I, like many people, have a tendency to overreact sometimes. Maybe more than the average person. I have screamed bloody murder upon stubbing my toe, not because that’s how badly it hurt, but simply out of frustration of what seemed like a multitude of things going wrong in one day. I admit, sometimes, I let my emotions drive me and consume me, making little frustrations a bigger deal than they really need to be.

But I have been reading a book called “Don’t Sweat The Small Stuff (And It’s All Small Stuff)” by Richard Carlson, and it’s been helping me a lot. Each chapter is a short few paragraphs about exercises we can practice in order to gain a little perspective on our problems and learn to deal with life as it comes and live in the moment. I’m almost done with it, and a common theme I’m seeing is “present-day living,” the concept that if you are not thinking about past events or possible future events, you are more able to enjoy the moment where you are, everyday. At the same time, it’s important to think, “Will this matter in 100 years?” Once you think this, it’s hard to get too upset about nearly everything that happens to us.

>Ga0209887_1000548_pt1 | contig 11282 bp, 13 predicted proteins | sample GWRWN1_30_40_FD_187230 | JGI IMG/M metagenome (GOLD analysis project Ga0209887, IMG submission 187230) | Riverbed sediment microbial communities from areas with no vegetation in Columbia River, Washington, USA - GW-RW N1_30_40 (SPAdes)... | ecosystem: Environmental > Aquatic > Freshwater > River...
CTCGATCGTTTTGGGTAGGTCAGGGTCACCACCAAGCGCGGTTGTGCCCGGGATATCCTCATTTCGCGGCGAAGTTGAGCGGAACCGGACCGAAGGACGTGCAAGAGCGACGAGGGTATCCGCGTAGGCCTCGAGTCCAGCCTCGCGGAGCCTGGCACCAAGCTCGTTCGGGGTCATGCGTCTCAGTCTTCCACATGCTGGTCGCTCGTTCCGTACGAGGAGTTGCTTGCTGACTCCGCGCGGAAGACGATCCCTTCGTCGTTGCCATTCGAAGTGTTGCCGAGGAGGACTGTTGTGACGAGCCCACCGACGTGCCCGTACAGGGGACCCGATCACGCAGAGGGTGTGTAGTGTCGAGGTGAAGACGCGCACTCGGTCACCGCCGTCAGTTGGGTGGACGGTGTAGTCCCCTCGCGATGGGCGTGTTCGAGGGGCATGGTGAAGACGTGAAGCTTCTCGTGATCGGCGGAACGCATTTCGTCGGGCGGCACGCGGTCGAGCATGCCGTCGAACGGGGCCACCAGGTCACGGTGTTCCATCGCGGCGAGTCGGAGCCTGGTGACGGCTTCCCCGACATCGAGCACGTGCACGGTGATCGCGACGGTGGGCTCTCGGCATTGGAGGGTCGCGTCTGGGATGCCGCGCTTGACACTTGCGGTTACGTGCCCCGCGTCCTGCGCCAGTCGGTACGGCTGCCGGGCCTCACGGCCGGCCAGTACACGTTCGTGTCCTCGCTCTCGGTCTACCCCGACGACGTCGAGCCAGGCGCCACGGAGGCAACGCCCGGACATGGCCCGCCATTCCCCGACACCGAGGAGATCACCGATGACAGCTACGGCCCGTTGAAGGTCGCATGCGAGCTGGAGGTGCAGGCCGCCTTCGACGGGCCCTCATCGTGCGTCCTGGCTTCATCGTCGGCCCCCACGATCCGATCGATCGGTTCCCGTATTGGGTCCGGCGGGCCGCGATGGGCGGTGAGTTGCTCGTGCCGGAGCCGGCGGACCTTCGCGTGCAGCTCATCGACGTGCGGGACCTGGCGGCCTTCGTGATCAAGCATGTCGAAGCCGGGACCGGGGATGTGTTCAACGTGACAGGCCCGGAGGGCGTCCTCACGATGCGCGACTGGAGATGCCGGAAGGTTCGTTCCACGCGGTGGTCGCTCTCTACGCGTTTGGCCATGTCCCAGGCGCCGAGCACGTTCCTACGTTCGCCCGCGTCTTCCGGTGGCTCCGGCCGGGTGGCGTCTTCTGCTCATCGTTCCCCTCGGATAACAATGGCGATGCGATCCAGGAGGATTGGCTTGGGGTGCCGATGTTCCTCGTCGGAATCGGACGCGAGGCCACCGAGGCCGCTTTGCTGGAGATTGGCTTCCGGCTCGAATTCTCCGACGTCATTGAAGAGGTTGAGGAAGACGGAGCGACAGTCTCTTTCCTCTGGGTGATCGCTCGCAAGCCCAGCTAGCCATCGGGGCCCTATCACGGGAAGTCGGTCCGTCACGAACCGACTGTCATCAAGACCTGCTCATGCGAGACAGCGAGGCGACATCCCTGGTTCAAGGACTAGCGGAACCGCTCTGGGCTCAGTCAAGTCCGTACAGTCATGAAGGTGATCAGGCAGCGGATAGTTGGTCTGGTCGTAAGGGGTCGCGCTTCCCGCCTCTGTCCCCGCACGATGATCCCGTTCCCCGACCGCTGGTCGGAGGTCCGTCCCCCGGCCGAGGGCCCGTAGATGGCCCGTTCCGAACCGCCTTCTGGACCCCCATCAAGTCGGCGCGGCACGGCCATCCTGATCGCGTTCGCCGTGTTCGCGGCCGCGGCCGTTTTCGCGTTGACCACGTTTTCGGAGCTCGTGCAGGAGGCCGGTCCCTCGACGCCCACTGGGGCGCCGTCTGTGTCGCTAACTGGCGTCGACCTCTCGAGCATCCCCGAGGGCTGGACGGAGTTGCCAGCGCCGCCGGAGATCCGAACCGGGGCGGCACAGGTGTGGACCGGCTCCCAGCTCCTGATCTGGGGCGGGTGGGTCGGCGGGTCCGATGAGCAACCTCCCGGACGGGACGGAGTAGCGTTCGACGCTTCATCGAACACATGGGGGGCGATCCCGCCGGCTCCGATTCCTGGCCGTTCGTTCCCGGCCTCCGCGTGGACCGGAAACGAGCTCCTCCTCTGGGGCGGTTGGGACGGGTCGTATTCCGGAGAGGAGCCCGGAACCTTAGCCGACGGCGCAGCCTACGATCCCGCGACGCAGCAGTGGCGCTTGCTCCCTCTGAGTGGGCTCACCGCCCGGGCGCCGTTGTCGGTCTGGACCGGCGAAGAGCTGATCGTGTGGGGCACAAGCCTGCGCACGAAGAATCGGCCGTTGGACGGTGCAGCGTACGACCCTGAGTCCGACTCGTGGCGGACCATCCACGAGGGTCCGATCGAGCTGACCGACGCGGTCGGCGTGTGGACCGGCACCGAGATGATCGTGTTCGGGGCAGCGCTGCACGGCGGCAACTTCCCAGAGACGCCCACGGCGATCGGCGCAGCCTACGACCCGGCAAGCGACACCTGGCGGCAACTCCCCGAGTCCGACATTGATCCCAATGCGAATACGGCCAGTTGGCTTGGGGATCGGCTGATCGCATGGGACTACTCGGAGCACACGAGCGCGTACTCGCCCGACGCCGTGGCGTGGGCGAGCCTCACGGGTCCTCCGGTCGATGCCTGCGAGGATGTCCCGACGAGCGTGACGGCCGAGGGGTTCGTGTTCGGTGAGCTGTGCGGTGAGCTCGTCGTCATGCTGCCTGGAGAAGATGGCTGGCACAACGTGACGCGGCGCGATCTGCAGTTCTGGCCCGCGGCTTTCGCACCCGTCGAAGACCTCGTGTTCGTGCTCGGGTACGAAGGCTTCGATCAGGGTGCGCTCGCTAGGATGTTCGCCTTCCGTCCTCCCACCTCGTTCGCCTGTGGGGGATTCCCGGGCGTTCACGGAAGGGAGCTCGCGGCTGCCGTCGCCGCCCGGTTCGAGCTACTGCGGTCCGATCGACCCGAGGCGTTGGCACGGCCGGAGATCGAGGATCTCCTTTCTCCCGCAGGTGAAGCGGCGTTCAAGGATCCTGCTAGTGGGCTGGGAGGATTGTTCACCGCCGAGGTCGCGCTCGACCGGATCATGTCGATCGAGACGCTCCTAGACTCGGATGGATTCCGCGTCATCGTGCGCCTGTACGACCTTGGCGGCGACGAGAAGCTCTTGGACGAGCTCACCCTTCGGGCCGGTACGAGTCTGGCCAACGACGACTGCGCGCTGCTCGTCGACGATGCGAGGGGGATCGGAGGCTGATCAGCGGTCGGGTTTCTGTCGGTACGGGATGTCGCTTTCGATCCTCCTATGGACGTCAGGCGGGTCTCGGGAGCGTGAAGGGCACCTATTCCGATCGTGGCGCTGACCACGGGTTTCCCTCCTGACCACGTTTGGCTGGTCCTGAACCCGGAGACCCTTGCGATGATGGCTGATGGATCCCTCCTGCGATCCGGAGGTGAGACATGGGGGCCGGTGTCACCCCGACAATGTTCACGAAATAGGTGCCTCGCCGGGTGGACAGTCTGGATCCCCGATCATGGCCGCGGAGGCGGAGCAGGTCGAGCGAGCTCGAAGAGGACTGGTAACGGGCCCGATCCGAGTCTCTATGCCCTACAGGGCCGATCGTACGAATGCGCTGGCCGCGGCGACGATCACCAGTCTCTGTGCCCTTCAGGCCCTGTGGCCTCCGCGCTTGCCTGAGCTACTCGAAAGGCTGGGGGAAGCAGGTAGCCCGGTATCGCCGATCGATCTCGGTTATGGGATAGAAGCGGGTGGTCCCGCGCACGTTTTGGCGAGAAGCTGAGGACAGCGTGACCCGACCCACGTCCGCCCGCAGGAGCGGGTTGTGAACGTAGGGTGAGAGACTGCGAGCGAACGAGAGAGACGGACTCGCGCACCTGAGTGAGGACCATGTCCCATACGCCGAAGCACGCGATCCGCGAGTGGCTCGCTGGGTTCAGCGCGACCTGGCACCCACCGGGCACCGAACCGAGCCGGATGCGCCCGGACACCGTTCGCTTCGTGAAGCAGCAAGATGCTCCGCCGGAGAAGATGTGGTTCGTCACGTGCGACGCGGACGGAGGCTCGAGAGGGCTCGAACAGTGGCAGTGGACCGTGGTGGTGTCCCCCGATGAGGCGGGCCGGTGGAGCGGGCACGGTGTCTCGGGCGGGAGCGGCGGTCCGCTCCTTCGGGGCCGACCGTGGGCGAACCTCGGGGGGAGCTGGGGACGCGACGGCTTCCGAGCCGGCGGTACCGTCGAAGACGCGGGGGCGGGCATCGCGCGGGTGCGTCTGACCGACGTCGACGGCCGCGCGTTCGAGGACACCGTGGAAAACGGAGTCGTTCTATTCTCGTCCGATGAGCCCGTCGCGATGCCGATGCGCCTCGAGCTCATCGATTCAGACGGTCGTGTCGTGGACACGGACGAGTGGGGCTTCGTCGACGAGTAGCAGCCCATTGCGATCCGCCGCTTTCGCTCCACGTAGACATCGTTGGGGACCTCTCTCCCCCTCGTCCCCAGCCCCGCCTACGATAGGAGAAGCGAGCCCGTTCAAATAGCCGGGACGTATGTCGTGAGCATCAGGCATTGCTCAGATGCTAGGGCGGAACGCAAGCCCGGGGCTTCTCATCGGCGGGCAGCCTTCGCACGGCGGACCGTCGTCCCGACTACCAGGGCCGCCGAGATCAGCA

I would even go as far as to say, “Will this matter next week?” Too often, I find myself freaking out over things I literally will not remember 5 days from now. I do have an extraordinarily bad memory, but I guess that helps me, because imagine all the past hurts and anxieties I would dwell on if I remembered more! If I just took the time to think before I react, I could save a ton of energy and the feelings of the people around me. Kurt asking me nicely to sweep the floor because he had a super rough day at work even though it’s his turn does not warrant an argument. If I want to be more peaceful, I need to recognize that I have the power to react to things positively or negatively, then use that power for good. And yes, mom, I know that you tried to teach me this my entire childhood. You have succeeded. This book has not replaced you. I’m glad you taught me this. It just never sunk in before because I was an ornery teenager. I think it’s just now clicking because I am becoming more of an adult. I think the first step to maturity is recognizing you have a problem. Sorry it took so long.


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